Linking stressful experiences and psychological problems: The role of self-esteem

Elisabeth L. De Moor*, Roos Hutteman, Kees Korrelboom, Odilia M. Laceulle

*Corresponding author for this work

Research output: Contribution to journalArticleScientificpeer-review

Abstract

Stressful experiences have repeatedly been related to psychological problems. The current study extends previous work on stress and psychological problems by examining the link between stressful experiences and both internalizing (INT) and externalizing (EXT) problems. Additionally, individual differences are investigated by testing the moderating role of self-esteem. Questionnaire data of 750 adolescents aged 12–18 were collected and analyzed using multiple regression analyses. Analyses were controlled for sex and socioeconomic status. Results indicated that adolescents who report more stressful experiences are more likely to experience both INT and EXT problems, and these relationships were stronger for adolescents with low self-esteem. Post hoc analyses (e.g., different thresholds for determining stressful experiences) support the robustness of our findings. The findings on self-esteem emphasize the importance of taking individual differences into account in the relation between stressful experiences and psychological problems. The results can be seen as a next step in cross-sectional research.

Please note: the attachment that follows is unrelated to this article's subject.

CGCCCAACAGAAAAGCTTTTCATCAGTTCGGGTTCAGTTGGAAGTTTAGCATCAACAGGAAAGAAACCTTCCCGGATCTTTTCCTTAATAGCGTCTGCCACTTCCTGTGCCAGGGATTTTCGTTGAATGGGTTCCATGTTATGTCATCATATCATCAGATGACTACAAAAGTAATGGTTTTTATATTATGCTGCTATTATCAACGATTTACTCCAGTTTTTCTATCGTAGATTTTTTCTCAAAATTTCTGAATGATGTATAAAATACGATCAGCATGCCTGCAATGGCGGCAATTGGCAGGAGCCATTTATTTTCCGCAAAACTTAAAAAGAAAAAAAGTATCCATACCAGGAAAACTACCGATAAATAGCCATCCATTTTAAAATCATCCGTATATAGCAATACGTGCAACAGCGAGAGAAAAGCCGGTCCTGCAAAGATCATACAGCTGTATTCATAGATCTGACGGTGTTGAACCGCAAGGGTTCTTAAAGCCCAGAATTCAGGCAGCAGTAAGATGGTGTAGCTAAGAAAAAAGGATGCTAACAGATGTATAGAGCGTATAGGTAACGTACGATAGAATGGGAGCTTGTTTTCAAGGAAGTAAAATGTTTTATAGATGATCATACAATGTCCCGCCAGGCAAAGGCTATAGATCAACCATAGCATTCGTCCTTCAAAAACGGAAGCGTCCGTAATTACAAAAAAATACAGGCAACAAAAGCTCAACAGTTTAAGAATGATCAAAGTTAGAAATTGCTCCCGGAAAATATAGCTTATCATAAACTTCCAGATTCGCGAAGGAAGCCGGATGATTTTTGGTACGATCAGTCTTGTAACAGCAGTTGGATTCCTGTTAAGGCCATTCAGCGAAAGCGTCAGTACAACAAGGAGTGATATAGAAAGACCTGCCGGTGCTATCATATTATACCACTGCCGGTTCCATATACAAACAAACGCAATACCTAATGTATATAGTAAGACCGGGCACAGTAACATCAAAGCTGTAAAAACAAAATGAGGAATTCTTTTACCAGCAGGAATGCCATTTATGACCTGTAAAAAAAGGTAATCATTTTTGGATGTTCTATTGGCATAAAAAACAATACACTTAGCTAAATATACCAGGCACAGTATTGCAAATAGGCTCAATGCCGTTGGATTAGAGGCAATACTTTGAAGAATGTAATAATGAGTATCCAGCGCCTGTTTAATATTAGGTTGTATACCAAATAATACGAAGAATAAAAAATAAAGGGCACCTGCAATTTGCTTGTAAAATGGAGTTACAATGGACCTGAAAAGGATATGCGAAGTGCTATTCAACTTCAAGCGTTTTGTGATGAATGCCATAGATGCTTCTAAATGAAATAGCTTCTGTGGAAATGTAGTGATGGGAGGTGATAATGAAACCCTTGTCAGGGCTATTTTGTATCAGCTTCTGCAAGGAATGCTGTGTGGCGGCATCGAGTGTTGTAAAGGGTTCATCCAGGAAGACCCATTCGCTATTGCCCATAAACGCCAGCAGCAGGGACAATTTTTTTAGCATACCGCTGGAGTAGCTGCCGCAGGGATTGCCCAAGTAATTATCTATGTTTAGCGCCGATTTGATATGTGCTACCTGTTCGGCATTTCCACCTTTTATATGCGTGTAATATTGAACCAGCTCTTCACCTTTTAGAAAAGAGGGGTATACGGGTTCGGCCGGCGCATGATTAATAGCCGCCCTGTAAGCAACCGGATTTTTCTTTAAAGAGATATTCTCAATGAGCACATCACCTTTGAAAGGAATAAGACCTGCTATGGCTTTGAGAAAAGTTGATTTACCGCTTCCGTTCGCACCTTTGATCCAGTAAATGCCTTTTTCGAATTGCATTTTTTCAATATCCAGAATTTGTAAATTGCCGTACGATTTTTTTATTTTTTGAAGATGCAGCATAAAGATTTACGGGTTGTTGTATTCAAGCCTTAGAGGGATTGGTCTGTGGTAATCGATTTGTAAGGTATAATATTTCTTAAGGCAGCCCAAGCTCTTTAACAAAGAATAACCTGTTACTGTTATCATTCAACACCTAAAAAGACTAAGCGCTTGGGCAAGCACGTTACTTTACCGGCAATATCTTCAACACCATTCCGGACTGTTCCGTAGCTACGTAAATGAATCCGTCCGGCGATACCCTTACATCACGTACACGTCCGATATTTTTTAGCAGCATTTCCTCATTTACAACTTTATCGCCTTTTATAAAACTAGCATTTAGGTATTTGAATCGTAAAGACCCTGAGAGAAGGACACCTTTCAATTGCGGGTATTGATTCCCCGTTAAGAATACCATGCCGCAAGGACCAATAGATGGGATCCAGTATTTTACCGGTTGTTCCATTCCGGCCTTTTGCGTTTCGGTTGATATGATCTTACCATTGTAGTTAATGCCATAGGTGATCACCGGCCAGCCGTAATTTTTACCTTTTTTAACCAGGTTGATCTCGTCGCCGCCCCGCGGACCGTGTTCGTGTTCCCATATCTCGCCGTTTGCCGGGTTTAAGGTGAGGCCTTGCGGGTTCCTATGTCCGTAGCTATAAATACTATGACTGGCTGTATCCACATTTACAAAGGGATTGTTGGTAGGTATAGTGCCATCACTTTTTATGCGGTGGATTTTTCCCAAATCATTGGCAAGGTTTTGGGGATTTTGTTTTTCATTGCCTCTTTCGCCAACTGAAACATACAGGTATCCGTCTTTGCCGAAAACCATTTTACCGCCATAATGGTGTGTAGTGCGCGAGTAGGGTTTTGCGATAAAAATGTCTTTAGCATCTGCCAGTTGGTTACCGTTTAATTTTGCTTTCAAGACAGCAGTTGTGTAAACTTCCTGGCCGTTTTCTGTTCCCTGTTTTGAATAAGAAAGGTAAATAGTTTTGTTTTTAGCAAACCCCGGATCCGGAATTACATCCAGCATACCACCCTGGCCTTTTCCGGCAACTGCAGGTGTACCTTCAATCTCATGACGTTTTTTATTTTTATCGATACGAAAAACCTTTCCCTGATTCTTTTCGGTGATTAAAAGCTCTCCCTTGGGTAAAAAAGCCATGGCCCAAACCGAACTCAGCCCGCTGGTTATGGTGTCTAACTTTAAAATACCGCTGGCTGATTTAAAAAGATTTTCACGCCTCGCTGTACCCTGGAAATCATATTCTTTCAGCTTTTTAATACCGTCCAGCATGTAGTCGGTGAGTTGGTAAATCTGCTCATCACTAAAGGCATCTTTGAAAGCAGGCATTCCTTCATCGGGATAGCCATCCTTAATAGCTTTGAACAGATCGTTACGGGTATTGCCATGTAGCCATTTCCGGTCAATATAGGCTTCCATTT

Original languageEnglish
Pages (from-to)914-923
JournalSocial Psychological and Personality Science
Volume10
Issue number7
DOIs
Publication statusPublished - 2019

Keywords

  • ADOLESCENTS
  • BEHAVIOR
  • CHILDHOOD
  • CLASSIFICATION
  • COGNITIONS
  • DEPRESSIVE SYMPTOMS
  • DISORDERS
  • LIFE EVENTS
  • PSYCHOPATHOLOGY
  • VULNERABILITY
  • adolescence
  • externalizing problems
  • internalizing problems
  • self-esteem
  • stressful experiences

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